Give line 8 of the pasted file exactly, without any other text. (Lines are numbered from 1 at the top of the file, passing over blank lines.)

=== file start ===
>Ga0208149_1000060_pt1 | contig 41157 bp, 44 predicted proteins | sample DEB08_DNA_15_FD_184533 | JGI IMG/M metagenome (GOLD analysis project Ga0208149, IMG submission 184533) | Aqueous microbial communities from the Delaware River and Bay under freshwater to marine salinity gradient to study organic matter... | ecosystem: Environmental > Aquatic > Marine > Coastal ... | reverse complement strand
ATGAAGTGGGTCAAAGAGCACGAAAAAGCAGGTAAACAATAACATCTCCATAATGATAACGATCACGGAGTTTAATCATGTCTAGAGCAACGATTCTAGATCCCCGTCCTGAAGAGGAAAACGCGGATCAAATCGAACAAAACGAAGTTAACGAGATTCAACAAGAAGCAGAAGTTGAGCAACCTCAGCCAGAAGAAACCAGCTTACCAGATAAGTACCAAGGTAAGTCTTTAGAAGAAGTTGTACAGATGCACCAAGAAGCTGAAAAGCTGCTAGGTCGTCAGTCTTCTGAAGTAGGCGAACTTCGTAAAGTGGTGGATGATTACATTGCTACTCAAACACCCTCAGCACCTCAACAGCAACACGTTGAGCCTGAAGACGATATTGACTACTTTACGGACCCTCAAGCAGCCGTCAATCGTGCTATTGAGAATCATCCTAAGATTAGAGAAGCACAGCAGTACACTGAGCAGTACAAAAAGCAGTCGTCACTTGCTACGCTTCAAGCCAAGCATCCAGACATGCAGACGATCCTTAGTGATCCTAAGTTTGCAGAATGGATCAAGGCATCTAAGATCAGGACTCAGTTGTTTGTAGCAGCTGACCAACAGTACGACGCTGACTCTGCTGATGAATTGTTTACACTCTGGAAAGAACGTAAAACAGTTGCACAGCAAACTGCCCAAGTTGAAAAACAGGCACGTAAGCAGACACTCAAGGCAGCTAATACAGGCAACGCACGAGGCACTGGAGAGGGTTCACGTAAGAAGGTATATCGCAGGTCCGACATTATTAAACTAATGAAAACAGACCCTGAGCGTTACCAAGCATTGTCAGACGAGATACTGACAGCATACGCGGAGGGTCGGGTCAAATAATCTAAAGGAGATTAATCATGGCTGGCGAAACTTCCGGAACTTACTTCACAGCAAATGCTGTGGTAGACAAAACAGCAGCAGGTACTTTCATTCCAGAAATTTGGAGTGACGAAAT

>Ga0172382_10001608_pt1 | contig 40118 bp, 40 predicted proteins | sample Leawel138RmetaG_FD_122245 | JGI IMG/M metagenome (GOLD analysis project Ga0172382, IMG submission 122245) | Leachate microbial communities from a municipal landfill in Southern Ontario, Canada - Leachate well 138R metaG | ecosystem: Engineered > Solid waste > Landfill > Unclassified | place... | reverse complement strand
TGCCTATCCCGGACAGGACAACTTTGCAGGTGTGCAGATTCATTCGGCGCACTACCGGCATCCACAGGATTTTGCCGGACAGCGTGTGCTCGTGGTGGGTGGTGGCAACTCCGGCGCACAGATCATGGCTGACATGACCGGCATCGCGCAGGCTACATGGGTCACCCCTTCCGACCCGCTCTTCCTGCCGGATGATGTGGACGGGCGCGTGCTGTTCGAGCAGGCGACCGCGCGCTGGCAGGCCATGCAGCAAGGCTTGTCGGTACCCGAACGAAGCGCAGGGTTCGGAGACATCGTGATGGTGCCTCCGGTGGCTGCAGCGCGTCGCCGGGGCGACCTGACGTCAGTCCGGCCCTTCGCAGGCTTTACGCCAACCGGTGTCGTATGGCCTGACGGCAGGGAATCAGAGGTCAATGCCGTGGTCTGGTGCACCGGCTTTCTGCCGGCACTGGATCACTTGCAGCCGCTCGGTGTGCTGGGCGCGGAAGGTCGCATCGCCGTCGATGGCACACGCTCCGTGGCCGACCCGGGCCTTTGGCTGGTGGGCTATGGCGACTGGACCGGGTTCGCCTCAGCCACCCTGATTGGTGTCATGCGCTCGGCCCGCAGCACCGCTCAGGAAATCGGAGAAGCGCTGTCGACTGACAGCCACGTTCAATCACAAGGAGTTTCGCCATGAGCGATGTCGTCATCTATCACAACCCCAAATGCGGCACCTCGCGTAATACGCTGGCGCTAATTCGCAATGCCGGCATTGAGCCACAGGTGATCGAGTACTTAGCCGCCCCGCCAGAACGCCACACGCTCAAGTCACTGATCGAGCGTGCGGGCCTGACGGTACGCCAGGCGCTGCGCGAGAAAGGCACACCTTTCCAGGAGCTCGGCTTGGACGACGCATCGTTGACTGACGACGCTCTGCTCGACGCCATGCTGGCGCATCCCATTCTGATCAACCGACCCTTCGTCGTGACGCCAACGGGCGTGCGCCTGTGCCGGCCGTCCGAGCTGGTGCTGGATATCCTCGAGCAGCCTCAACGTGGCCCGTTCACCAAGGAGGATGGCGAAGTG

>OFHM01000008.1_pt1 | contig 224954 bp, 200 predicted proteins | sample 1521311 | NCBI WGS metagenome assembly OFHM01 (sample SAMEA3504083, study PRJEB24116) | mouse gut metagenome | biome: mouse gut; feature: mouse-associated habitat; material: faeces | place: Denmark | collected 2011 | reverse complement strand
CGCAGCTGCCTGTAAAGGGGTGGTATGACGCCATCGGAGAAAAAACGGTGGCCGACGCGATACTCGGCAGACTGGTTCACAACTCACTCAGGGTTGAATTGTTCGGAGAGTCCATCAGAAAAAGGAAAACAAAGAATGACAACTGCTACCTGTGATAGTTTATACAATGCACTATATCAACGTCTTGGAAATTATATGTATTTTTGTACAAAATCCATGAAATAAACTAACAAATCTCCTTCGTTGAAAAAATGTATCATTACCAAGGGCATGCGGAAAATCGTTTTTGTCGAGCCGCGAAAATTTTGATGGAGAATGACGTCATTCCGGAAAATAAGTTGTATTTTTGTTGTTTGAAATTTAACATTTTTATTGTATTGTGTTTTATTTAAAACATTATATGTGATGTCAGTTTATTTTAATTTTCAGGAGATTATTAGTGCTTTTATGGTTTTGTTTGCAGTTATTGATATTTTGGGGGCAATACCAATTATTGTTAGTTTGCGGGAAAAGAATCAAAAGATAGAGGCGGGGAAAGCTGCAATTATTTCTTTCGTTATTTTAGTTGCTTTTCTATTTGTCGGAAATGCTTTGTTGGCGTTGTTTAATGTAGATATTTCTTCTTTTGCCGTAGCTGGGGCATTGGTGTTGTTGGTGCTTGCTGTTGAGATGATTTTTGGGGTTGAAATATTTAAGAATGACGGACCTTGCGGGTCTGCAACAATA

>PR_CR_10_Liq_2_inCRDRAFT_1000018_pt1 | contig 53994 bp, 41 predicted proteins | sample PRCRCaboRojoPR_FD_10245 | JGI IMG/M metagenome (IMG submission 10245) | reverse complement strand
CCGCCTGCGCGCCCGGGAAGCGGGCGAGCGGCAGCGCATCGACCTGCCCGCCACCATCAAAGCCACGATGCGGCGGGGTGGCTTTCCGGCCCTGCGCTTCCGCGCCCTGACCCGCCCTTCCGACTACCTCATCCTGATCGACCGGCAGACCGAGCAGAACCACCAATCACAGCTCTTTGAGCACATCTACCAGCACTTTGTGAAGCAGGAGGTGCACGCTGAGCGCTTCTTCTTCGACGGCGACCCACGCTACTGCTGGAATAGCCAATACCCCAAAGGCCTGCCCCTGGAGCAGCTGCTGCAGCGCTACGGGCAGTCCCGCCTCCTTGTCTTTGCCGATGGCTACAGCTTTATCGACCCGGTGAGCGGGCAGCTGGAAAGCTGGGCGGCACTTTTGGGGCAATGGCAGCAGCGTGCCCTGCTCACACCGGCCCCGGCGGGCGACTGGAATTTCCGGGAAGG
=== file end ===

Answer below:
CCGCCTGCGCGCCCGGGAAGCGGGCGAGCGGCAGCGCATCGACCTGCCCGCCACCATCAAAGCCACGATGCGGCGGGGTGGCTTTCCGGCCCTGCGCTTCCGCGCCCTGACCCGCCCTTCCGACTACCTCATCCTGATCGACCGGCAGACCGAGCAGAACCACCAATCACAGCTCTTTGAGCACATCTACCAGCACTTTGTGAAGCAGGAGGTGCACGCTGAGCGCTTCTTCTTCGACGGCGACCCACGCTACTGCTGGAATAGCCAATACCCCAAAGGCCTGCCCCTGGAGCAGCTGCTGCAGCGCTACGGGCAGTCCCGCCTCCTTGTCTTTGCCGATGGCTACAGCTTTATCGACCCGGTGAGCGGGCAGCTGGAAAGCTGGGCGGCACTTTTGGGGCAATGGCAGCAGCGTGCCCTGCTCACACCGGCCCCGGCGGGCGACTGGAATTTCCGGGAAGG